Normal blood pressure is a range. How to read it and when to see a doctor

Nearly half of adults have hypertension, according to the Centers for Disease Control and Prevention.

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By Maxine Lipner

Checking up on blood pressure is easier than ever with at-home monitors and drugstore blood pressure cuffs that are widely available. And, it’s a valuable tool for people to be able to monitor their own levels, since nearly half of adults have high blood pressure, according to the Centers for Disease Control and Prevention.

“It can be extremely valuable for patients to know their blood pressure," Dr. Robert Segal, board-certified cardiologist and founder of Manhattan Cardiology in New York City told TODAY. "High blood pressure usually has no symptoms ... In 2017, nearly one half million deaths in the United States included high blood pressure as the primary or contributing cause. Knowing your blood pressure is a matter of life and death.”

But, it’s also important to understand how the readings work. Unlike a bathroom scale where a pound or two of weight gain might make sense based on momentary indulgences, blood pressure is one of those numbers that may seem to rise and fall with no clear reason. The downside of blood pressure self-monitoring is that people may become alarmed with normal changes and sometimes that stress itself can send someone’s pressure sailing.

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When to take a blood pressure reading

Blood pressure can fluctuate on a daily basis due to myriad factors and it’s important to consider the source, Segal said. Things like stress, exercise, laughter, medication, caffeine, illness and sex can all contribute to pressure swings that are likely not a cause for concern.

Even the time of day blood pressure is monitored can affect the numbers.

“When you’re waking up, your blood pressure is on the lower level,” Segal said.

Meanwhile, a dramatic uptick may be seen if pressure is taken during the workday, in a high-stress environment or right after exercise. Those are not the best times to monitor.

When done properly, the best readings to understand what a person’s “normal” range is can be found at home, according to Segal.

To keep fluctuations at a minimum, and get a better baseline reading, there are a few things to consider:

  • Make sure the home monitor fits well
  • Take the pressure right before eating or in the evening about 30 minutes after dinner when most people are least stressed
  • Avoid taking any medications first
  • Keep as calm as possible

Segal finds that using an arm blood pressure cuff is more reliable than one that wraps around the wrist. When checking the pressure, the arm should be at the level of the heart.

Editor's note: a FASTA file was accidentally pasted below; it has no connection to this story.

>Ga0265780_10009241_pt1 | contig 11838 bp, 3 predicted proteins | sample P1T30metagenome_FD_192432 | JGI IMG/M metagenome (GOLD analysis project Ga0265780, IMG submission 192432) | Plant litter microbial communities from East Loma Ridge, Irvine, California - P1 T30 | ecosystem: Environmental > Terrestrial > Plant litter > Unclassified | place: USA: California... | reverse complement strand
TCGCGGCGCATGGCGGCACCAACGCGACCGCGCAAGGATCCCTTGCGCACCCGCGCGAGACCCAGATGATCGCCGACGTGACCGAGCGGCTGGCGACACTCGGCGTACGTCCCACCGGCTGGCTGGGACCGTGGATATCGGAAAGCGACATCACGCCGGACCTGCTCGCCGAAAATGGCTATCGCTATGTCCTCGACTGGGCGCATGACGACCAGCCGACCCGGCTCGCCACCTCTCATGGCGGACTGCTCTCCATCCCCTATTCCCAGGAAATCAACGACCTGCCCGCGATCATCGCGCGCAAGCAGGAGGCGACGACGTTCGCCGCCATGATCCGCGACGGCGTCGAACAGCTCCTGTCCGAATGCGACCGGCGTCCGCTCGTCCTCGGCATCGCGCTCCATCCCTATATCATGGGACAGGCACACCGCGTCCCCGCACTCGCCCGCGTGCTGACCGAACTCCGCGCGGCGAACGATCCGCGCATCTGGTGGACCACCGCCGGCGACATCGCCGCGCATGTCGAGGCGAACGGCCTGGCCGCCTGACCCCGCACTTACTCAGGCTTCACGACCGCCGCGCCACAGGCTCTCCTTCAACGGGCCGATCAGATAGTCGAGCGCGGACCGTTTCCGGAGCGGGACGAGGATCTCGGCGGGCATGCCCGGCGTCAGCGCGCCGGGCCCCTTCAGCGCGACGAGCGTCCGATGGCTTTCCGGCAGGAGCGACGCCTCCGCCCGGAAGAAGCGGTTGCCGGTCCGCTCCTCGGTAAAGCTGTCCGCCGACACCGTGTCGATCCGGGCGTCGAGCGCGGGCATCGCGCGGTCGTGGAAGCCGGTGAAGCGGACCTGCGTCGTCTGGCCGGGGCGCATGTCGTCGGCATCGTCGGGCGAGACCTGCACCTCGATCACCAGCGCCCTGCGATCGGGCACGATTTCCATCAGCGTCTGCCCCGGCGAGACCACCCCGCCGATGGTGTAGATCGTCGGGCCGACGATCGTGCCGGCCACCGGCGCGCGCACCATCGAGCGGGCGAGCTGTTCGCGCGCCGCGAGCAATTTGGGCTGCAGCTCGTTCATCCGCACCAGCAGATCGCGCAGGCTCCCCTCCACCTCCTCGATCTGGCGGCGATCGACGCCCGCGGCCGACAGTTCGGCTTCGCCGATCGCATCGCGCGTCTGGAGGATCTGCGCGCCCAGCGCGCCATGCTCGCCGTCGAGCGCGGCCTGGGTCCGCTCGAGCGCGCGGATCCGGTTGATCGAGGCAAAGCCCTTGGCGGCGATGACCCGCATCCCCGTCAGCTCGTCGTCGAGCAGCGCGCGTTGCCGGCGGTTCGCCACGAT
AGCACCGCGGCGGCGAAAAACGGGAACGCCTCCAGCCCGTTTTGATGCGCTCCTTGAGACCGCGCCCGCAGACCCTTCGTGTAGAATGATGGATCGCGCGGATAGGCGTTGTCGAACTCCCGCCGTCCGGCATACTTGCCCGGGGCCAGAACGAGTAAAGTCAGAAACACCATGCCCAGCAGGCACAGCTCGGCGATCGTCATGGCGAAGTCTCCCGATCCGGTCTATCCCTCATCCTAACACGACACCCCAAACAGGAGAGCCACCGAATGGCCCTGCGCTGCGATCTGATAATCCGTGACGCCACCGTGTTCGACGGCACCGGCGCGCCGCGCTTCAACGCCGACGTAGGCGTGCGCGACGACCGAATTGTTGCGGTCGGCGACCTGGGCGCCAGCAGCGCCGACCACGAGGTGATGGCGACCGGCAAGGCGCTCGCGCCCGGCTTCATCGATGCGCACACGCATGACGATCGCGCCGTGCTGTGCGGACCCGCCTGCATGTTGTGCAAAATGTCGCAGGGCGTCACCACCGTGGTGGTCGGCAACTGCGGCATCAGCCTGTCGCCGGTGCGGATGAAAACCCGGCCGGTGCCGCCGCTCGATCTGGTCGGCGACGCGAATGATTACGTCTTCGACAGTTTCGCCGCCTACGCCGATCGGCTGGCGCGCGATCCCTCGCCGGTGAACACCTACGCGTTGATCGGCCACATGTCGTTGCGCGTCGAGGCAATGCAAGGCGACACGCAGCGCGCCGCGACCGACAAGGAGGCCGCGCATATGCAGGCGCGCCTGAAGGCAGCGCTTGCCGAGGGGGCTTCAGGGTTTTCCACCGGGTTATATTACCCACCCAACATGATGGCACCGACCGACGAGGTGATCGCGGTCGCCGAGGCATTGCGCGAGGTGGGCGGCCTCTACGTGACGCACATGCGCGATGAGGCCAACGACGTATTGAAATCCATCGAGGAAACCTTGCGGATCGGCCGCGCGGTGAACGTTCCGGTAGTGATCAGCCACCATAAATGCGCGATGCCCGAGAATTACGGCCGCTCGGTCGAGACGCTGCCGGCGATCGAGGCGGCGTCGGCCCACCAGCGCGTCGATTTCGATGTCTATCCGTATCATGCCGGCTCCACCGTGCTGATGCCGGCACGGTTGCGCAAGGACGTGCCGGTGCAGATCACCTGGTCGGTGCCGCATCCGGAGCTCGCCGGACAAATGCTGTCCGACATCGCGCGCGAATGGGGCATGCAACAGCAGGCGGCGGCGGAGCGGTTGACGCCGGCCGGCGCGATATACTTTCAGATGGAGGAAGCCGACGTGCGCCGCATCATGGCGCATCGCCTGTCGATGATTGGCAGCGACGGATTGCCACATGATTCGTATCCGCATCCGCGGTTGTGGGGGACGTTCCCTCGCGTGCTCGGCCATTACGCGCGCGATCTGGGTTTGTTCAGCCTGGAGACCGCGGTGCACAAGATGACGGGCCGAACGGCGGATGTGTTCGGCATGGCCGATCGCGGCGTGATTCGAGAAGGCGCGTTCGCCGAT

“So, if you’re lying down, the arm should be beside you and if you’re sitting up, put your arm, let’s say, on a desk,” Segal said.

Understanding the numbers

Coming armed with the blood pressure numbers to show a doctor can help guide conversations. Understanding them is also vital. The top number is known as the systolic pressure.

“That measures the amount of pressure that your heart generates while pumping blood through your arteries to the rest of your body,” Segal said.

Meanwhile, the diastolic reading, which is the bottom number, measures the amount of pressure when the heart is at rest.

“While both numbers are important, you should be taking into greater consideration that top number,” Segal said, adding that it most readily points to risk of stroke and heart disease.

The American Heart Association pegs normal blood pressure as less than 120/80. The prehypertension range is anything from 120 to 139 as that top number.

“Prehypertension is not an illness like hypertension; rather it’s a warning that illness is looming,” Segal said. “Those with prehypertension are twice as likely to develop high blood pressure than those with normal blood pressure.”

Hypertension crosses into actual disease at the 140/90 blood pressure level. On the other end, low blood pressure includes readings of 90/60 or less.

A dramatic drop in blood pressure from what’s typical for someone may also spell trouble. It can cause dizziness or cloudiness and may require some action. So, if someone’s blood pressure is typically 130/80 and this suddenly drops to a 100/70 reading, technically this is not low blood pressure, but a drop that may be cause for concern.

“A 10, 20 or 30 percent drop may be significant for you,” Segal said.

Knowing what your baseline blood pressure is can be a big help to getting the proper medical treatment. A doctor may not realize the reading is unusual unless the person raises concern that the reading is off.

Anyone who has ongoing medical issues that are known to raise blood pressure like long-term illnesses, drug addiction, high-stress lifestyles or poor sleeping patterns may also have different from normal changes which can signal there’s a problem that needs professional attention from a doctor.

“Then fluctuations are not OK,” he said.

Having a consistent regimen for taking blood pressure -- and knowing the usual numbers -- can be a powerful asset for good heart health and blood pressure.

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